God used the end of Mom’s life, especially the last month, to reconcile our relationship. She’d always been very self-focused, in a way that was deeply hurtful to me. But that last month, she changed. Mom intentionally turned from, ‘Let me tell you about my day, Jeannette,’ to, ‘Tell me about your day, Jeannette.’ I’ll never forget the Monday before she died. She’d been in a nursing home for almost a month. I came in that day because they had called me a few times over the weekend- Mom was restless, not sleeping well, and just really struggling. That day the doctors told me, ‘We’ve done some testing, and we have some results. Your mom’s kidneys are stopping. Her body is shutting down. She probably won’t make it through the weekend.’ What? It felt like I’d been sucker- punched. I knew this would be the outcome, but you’re never expecting to hear it. And Mom didn’t know. I regained a little composure and walked into her room, still trying to wipe the tears from my eyes. She had been watching TV and was lying there almost lifeless in the bed. But as I walked in, she turned and looked at me, and in this tender, sweet voice, asked, ‘Are you okay? Do you want to come over here and tell me about it?’ And I just thought, ‘Oh, my word. She SEES me. This woman who has so often seen THROUGH me finally SEES me.’ I couldn’t tell her the bad news from the doctors. I just said, ‘You know, it’s just been a really hard, emotional day. But I’m glad to see you.’ And I was. She listened. She cared. No entitlement, no expectation. I was just glad I was there. 

Mom died in November of 2014. Just over a year later, Tim was diagnosed with stage four cancer. Not what I thought I’d ever hear- not when he was still so young. There just aren’t words for the devastation. But there wasn’t much time to process- the immediate need was to figure out what our lives were going to look like. Different relationship, but I was pressed into the same caregiving role again. The daily tasks of looking after physical concerns, maintaining medication schedules, helping make decisions, and so much more were back. Caregiving can feel so isolating- there are times when you just feel like you’re battling this thing alone, even though you aren’t. Tim and I had a wonderful marriage, and I had a great circle of support, but that feeling of ‘No one else really gets this’ is just unavoidable sometimes: My husband was going to die, and I would probably be the last person he saw. I really wanted to honor his wishes. Tim was very private- didn’t want people around except for his kids and grandkids. He would only let a few people from church come around (fewer than five, and never more than one at a time). So it was a challenge to manage that while also trying to making sure I was in a healthy enough place emotionally to care for him. But God provided. Those final nine months of his life -his entire battle with cancer- were hard, but filled with a lot of sweetness, too. Tim knew that when his story was over, he was going to be eternally with the Lord, so he was at peace with dying. That lessened my burden. Tim also made all his own decisions those final days- I was almost just along for the ride. As a caregiver, you want to have all this control, but realize you have zero. So I had to trust God’s sovereign control and love for us. And part of that means that when we go through the hardest things, we have to trust that we’re not alone. That’s what gives us the peace that surpasses all understanding. Even the hardest stuff is part of His purpose and plan. I had to remind myself of that when my role went from daughter and wife to caregiver. This is hard stuff. Nobody wants to feel alone. And no one who’s following Christ is.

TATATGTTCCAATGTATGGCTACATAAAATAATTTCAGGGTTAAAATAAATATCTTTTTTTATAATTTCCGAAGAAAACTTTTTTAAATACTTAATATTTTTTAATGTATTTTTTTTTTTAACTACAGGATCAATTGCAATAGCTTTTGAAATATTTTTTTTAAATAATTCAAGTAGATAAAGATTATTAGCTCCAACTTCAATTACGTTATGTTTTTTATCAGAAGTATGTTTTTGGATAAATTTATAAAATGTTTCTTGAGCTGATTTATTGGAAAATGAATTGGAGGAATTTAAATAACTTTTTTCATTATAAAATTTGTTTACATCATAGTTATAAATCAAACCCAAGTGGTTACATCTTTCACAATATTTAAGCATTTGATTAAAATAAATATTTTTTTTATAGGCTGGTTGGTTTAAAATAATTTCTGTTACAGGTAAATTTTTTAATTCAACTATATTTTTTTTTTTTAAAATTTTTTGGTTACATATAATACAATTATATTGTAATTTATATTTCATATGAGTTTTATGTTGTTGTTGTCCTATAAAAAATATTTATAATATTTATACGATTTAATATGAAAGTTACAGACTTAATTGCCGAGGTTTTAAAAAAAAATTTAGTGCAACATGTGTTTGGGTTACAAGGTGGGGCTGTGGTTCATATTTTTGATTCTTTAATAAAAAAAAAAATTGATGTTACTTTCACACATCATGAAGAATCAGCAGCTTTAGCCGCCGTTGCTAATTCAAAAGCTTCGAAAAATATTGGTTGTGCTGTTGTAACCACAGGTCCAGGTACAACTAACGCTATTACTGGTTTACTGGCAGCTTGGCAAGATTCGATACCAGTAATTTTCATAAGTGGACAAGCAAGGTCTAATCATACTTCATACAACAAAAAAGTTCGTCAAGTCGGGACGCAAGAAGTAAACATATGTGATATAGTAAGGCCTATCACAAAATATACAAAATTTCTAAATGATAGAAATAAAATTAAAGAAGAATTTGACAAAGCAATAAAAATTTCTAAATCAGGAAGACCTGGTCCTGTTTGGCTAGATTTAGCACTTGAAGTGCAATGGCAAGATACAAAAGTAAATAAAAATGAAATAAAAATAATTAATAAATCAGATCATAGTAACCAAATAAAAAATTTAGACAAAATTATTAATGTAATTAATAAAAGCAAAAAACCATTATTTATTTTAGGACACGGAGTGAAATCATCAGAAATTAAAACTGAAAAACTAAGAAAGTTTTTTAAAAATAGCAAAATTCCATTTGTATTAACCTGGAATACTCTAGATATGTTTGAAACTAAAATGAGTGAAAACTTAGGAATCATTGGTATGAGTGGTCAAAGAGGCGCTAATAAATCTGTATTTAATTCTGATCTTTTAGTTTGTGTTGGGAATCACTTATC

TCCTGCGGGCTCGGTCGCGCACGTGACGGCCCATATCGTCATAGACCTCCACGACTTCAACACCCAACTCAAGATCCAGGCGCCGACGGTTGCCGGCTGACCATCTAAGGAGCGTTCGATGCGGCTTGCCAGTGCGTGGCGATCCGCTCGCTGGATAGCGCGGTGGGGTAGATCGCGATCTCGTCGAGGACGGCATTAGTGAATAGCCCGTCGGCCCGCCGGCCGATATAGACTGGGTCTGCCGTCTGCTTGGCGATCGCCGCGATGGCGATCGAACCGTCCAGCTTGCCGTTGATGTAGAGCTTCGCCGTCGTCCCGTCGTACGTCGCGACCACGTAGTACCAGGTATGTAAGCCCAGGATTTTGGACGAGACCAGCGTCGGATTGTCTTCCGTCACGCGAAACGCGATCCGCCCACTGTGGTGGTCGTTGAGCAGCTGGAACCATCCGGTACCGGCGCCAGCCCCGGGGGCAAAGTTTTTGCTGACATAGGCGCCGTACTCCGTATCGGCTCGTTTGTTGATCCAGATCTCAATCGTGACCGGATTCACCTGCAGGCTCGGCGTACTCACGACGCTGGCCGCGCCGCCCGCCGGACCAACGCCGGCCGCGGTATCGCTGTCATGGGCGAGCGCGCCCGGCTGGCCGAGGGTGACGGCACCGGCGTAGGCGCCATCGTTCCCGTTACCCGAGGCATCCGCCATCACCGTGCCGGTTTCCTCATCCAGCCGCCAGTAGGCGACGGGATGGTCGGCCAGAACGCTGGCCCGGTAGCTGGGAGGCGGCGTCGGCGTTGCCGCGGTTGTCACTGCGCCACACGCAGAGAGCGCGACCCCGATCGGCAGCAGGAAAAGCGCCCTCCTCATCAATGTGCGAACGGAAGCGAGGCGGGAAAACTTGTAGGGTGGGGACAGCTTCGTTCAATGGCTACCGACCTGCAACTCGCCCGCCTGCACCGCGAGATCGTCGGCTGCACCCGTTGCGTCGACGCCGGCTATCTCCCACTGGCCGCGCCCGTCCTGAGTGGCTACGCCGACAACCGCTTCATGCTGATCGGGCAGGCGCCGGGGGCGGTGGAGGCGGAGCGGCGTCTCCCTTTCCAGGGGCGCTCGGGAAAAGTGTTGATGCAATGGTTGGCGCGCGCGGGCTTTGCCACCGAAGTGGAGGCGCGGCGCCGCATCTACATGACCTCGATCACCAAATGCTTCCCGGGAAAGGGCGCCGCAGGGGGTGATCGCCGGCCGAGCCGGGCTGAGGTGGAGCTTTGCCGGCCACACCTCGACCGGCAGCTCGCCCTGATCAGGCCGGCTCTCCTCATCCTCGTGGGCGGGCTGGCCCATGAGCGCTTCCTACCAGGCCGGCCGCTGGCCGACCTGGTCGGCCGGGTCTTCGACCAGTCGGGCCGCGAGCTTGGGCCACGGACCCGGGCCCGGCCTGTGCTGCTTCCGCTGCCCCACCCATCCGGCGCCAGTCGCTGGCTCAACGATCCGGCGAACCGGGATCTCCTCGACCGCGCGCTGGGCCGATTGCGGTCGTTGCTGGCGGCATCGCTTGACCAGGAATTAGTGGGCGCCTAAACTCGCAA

Serving as CSPC’s caring coordinator allows me to put my life experiences to work for others. I know the heartache, the difficulty, the challenges people are going through- caregivers, especially. I want to make sure they’re seen and heard in situations that can feel lonely and isolating. An example of that is something we did in April. James challenges us to be innovative in our ministries, to ask, ‘What can I do differently?’ I asked: In my own role as a caregiver, what were the things that I longed for? And what were the things that brought me hope, peace, and comfort? Yes, being with my loved one who was suffering helped meet some of those needs. But also, when the people in my life showed up just to be with me, it made such a difference. They didn’t have to say anything or even bring me anything. Their presence was just what my soul needed, so that I knew I wasn’t alone. So I ended up organizing a lunch for caregivers in our church. Caregiving is a 24/7 job with no end in sight, so the goal was to have this truly safe place where they could be acknowledged and honored as caregivers, but also as people. It was to honor them and acknowledge them in the midst of their ‘hard.’ And that is what I think our staff did so beautifully- caregivers came and looked into the faces of people who were there to love, support, and encourage them. There was not an agenda, and they were told that when they came. This was for our staff to love and honor them- to listen, to talk, sit in silence, cry with them, or pray with them. And it was beautiful. As soon as everybody gathered, you couldn’t keep anybody quiet. But there weren’t tears. There was talking and laughter and truly joy just being in a room with so many others who cared. No one even had to put words to what they were going through. They knew they were seen and understood. One attendee said in an email afterward that it was great to be in the presence of ‘the warriors’ (because that’s what caregivers are: warriors). It was just confirmation that you don’t have to ‘do’ anything, you just need to be there. That’s the power of the ministry of presence.”